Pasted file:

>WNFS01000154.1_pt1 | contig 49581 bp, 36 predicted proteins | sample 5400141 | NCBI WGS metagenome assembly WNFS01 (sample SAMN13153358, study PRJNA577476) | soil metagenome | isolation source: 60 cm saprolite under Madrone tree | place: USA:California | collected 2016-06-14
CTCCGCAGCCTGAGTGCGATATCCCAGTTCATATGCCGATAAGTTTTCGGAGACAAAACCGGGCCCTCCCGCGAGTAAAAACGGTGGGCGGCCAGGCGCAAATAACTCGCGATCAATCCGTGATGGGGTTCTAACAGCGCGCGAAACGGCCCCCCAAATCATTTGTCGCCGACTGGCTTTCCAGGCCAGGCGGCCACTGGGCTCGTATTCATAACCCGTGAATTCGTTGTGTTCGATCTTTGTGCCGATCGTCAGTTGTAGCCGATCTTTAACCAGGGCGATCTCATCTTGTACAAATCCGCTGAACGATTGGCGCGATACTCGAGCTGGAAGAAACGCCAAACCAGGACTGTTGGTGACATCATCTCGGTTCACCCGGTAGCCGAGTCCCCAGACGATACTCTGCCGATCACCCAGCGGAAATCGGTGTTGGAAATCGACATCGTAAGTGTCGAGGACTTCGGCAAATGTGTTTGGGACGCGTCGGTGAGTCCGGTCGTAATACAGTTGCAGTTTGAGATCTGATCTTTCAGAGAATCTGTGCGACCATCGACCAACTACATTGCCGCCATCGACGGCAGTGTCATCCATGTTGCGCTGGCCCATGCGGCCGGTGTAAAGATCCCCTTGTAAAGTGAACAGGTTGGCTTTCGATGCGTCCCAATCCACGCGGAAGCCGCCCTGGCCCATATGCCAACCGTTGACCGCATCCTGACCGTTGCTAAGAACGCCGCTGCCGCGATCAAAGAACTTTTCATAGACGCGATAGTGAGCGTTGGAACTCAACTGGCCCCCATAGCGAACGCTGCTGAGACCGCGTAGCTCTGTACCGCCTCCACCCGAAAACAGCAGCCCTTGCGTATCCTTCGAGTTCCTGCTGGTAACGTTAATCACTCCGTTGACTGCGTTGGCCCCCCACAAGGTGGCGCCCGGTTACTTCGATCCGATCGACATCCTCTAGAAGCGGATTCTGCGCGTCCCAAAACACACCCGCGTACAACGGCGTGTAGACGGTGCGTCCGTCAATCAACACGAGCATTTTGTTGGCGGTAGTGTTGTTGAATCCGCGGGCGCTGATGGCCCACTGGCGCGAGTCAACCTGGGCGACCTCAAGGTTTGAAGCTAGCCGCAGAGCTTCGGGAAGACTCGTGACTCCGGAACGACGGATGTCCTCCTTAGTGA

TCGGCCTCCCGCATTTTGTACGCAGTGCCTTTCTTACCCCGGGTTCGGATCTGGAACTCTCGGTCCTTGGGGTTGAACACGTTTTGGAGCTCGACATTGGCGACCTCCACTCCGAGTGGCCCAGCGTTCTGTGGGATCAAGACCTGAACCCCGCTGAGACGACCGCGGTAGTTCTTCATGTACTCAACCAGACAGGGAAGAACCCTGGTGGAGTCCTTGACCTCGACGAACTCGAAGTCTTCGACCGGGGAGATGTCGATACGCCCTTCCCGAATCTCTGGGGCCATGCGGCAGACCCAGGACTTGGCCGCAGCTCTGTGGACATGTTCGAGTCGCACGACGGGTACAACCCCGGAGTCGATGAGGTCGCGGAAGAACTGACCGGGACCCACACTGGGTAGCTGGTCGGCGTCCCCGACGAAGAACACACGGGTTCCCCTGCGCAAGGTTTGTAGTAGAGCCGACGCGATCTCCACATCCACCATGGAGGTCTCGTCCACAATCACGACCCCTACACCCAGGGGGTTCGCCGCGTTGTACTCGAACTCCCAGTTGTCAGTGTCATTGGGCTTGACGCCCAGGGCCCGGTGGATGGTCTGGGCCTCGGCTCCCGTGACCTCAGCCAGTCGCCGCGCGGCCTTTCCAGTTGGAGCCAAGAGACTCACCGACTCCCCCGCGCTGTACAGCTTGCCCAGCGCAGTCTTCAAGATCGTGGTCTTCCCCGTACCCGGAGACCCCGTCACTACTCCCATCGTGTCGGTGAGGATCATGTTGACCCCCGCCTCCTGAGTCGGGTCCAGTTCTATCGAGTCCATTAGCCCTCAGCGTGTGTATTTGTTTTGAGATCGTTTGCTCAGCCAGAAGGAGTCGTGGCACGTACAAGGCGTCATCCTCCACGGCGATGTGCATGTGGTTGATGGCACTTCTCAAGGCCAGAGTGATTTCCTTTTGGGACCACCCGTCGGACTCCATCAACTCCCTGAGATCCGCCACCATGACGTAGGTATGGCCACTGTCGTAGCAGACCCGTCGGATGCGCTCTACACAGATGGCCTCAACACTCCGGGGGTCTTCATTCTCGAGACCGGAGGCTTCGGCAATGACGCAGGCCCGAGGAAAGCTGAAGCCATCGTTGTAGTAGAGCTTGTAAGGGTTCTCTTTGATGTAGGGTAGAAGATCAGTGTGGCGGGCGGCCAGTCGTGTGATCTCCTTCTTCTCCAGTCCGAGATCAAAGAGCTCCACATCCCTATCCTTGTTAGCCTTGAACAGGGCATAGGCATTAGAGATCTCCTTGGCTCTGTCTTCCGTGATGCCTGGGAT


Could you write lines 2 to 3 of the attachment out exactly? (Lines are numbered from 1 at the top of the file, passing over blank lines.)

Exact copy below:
CTCCGCAGCCTGAGTGCGATATCCCAGTTCATATGCCGATAAGTTTTCGGAGACAAAACCGGGCCCTCCCGCGAGTAAAAACGGTGGGCGGCCAGGCGCAAATAACTCGCGATCAATCCGTGATGGGGTTCTAACAGCGCGCGAAACGGCCCCCCAAATCATTTGTCGCCGACTGGCTTTCCAGGCCAGGCGGCCACTGGGCTCGTATTCATAACCCGTGAATTCGTTGTGTTCGATCTTTGTGCCGATCGTCAGTTGTAGCCGATCTTTAACCAGGGCGATCTCATCTTGTACAAATCCGCTGAACGATTGGCGCGATACTCGAGCTGGAAGAAACGCCAAACCAGGACTGTTGGTGACATCATCTCGGTTCACCCGGTAGCCGAGTCCCCAGACGATACTCTGCCGATCACCCAGCGGAAATCGGTGTTGGAAATCGACATCGTAAGTGTCGAGGACTTCGGCAAATGTGTTTGGGACGCGTCGGTGAGTCCGGTCGTAATACAGTTGCAGTTTGAGATCTGATCTTTCAGAGAATCTGTGCGACCATCGACCAACTACATTGCCGCCATCGACGGCAGTGTCATCCATGTTGCGCTGGCCCATGCGGCCGGTGTAAAGATCCCCTTGTAAAGTGAACAGGTTGGCTTTCGATGCGTCCCAATCCACGCGGAAGCCGCCCTGGCCCATATGCCAACCGTTGACCGCATCCTGACCGTTGCTAAGAACGCCGCTGCCGCGATCAAAGAACTTTTCATAGACGCGATAGTGAGCGTTGGAACTCAACTGGCCCCCATAGCGAACGCTGCTGAGACCGCGTAGCTCTGTACCGCCTCCACCCGAAAACAGCAGCCCTTGCGTATCCTTCGAGTTCCTGCTGGTAACGTTAATCACTCCGTTGACTGCGTTGGCCCCCCACAAGGTGGCGCCCGGTTACTTCGATCCGATCGACATCCTCTAGAAGCGGATTCTGCGCGTCCCAAAACACACCCGCGTACAACGGCGTGTAGACGGTGCGTCCGTCAATCAACACGAGCATTTTGTTGGCGGTAGTGTTGTTGAATCCGCGGGCGCTGATGGCCCACTGGCGCGAGTCAACCTGGGCGACCTCAAGGTTTGAAGCTAGCCGCAGAGCTTCGGGAAGACTCGTGACTCCGGAACGACGGATGTCCTCCTTAGTGA

TCGGCCTCCCGCATTTTGTACGCAGTGCCTTTCTTACCCCGGGTTCGGATCTGGAACTCTCGGTCCTTGGGGTTGAACACGTTTTGGAGCTCGACATTGGCGACCTCCACTCCGAGTGGCCCAGCGTTCTGTGGGATCAAGACCTGAACCCCGCTGAGACGACCGCGGTAGTTCTTCATGTACTCAACCAGACAGGGAAGAACCCTGGTGGAGTCCTTGACCTCGACGAACTCGAAGTCTTCGACCGGGGAGATGTCGATACGCCCTTCCCGAATCTCTGGGGCCATGCGGCAGACCCAGGACTTGGCCGCAGCTCTGTGGACATGTTCGAGTCGCACGACGGGTACAACCCCGGAGTCGATGAGGTCGCGGAAGAACTGACCGGGACCCACACTGGGTAGCTGGTCGGCGTCCCCGACGAAGAACACACGGGTTCCCCTGCGCAAGGTTTGTAGTAGAGCCGACGCGATCTCCACATCCACCATGGAGGTCTCGTCCACAATCACGACCCCTACACCCAGGGGGTTCGCCGCGTTGTACTCGAACTCCCAGTTGTCAGTGTCATTGGGCTTGACGCCCAGGGCCCGGTGGATGGTCTGGGCCTCGGCTCCCGTGACCTCAGCCAGTCGCCGCGCGGCCTTTCCAGTTGGAGCCAAGAGACTCACCGACTCCCCCGCGCTGTACAGCTTGCCCAGCGCAGTCTTCAAGATCGTGGTCTTCCCCGTACCCGGAGACCCCGTCACTACTCCCATCGTGTCGGTGAGGATCATGTTGACCCCCGCCTCCTGAGTCGGGTCCAGTTCTATCGAGTCCATTAGCCCTCAGCGTGTGTATTTGTTTTGAGATCGTTTGCTCAGCCAGAAGGAGTCGTGGCACGTACAAGGCGTCATCCTCCACGGCGATGTGCATGTGGTTGATGGCACTTCTCAAGGCCAGAGTGATTTCCTTTTGGGACCACCCGTCGGACTCCATCAACTCCCTGAGATCCGCCACCATGACGTAGGTATGGCCACTGTCGTAGCAGACCCGTCGGATGCGCTCTACACAGATGGCCTCAACACTCCGGGGGTCTTCATTCTCGAGACCGGAGGCTTCGGCAATGACGCAGGCCCGAGGAAAGCTGAAGCCATCGTTGTAGTAGAGCTTGTAAGGGTTCTCTTTGATGTAGGGTAGAAGATCAGTGTGGCGGGCGGCCAGTCGTGTGATCTCCTTCTTCTCCAGTCCGAGATCAAAGAGCTCCACATCCCTATCCTTGTTAGCCTTGAACAGGGCATAGGCATTAGAGATCTCCTTGGCTCTGTCTTCCGTGATGCCTGGGAT